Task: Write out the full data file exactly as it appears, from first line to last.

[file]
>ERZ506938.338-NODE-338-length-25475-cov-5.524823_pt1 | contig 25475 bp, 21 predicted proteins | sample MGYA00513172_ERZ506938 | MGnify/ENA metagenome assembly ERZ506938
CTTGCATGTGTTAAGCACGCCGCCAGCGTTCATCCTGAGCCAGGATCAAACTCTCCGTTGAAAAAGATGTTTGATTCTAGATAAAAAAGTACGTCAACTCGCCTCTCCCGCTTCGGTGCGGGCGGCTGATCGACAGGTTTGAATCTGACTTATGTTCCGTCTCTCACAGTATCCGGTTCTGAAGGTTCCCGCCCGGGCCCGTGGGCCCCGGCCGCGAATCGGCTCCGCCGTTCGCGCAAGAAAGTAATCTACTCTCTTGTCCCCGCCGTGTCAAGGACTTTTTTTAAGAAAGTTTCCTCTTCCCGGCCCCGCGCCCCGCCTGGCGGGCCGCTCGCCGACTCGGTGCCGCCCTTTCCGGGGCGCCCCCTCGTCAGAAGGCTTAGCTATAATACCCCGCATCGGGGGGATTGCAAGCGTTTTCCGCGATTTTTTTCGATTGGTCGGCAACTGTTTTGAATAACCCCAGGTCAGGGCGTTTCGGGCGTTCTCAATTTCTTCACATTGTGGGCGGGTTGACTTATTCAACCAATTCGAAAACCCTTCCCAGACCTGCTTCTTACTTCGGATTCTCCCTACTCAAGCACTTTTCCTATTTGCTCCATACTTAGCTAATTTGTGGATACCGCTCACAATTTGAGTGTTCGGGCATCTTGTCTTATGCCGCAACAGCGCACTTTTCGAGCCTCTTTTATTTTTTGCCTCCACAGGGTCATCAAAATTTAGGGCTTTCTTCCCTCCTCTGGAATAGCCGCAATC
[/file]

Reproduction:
>ERZ506938.338-NODE-338-length-25475-cov-5.524823_pt1 | contig 25475 bp, 21 predicted proteins | sample MGYA00513172_ERZ506938 | MGnify/ENA metagenome assembly ERZ506938
CTTGCATGTGTTAAGCACGCCGCCAGCGTTCATCCTGAGCCAGGATCAAACTCTCCGTTGAAAAAGATGTTTGATTCTAGATAAAAAAGTACGTCAACTCGCCTCTCCCGCTTCGGTGCGGGCGGCTGATCGACAGGTTTGAATCTGACTTATGTTCCGTCTCTCACAGTATCCGGTTCTGAAGGTTCCCGCCCGGGCCCGTGGGCCCCGGCCGCGAATCGGCTCCGCCGTTCGCGCAAGAAAGTAATCTACTCTCTTGTCCCCGCCGTGTCAAGGACTTTTTTTAAGAAAGTTTCCTCTTCCCGGCCCCGCGCCCCGCCTGGCGGGCCGCTCGCCGACTCGGTGCCGCCCTTTCCGGGGCGCCCCCTCGTCAGAAGGCTTAGCTATAATACCCCGCATCGGGGGGATTGCAAGCGTTTTCCGCGATTTTTTTCGATTGGTCGGCAACTGTTTTGAATAACCCCAGGTCAGGGCGTTTCGGGCGTTCTCAATTTCTTCACATTGTGGGCGGGTTGACTTATTCAACCAATTCGAAAACCCTTCCCAGACCTGCTTCTTACTTCGGATTCTCCCTACTCAAGCACTTTTCCTATTTGCTCCATACTTAGCTAATTTGTGGATACCGCTCACAATTTGAGTGTTCGGGCATCTTGTCTTATGCCGCAACAGCGCACTTTTCGAGCCTCTTTTATTTTTTGCCTCCACAGGGTCATCAAAATTTAGGGCTTTCTTCCCTCCTCTGGAATAGCCGCAATC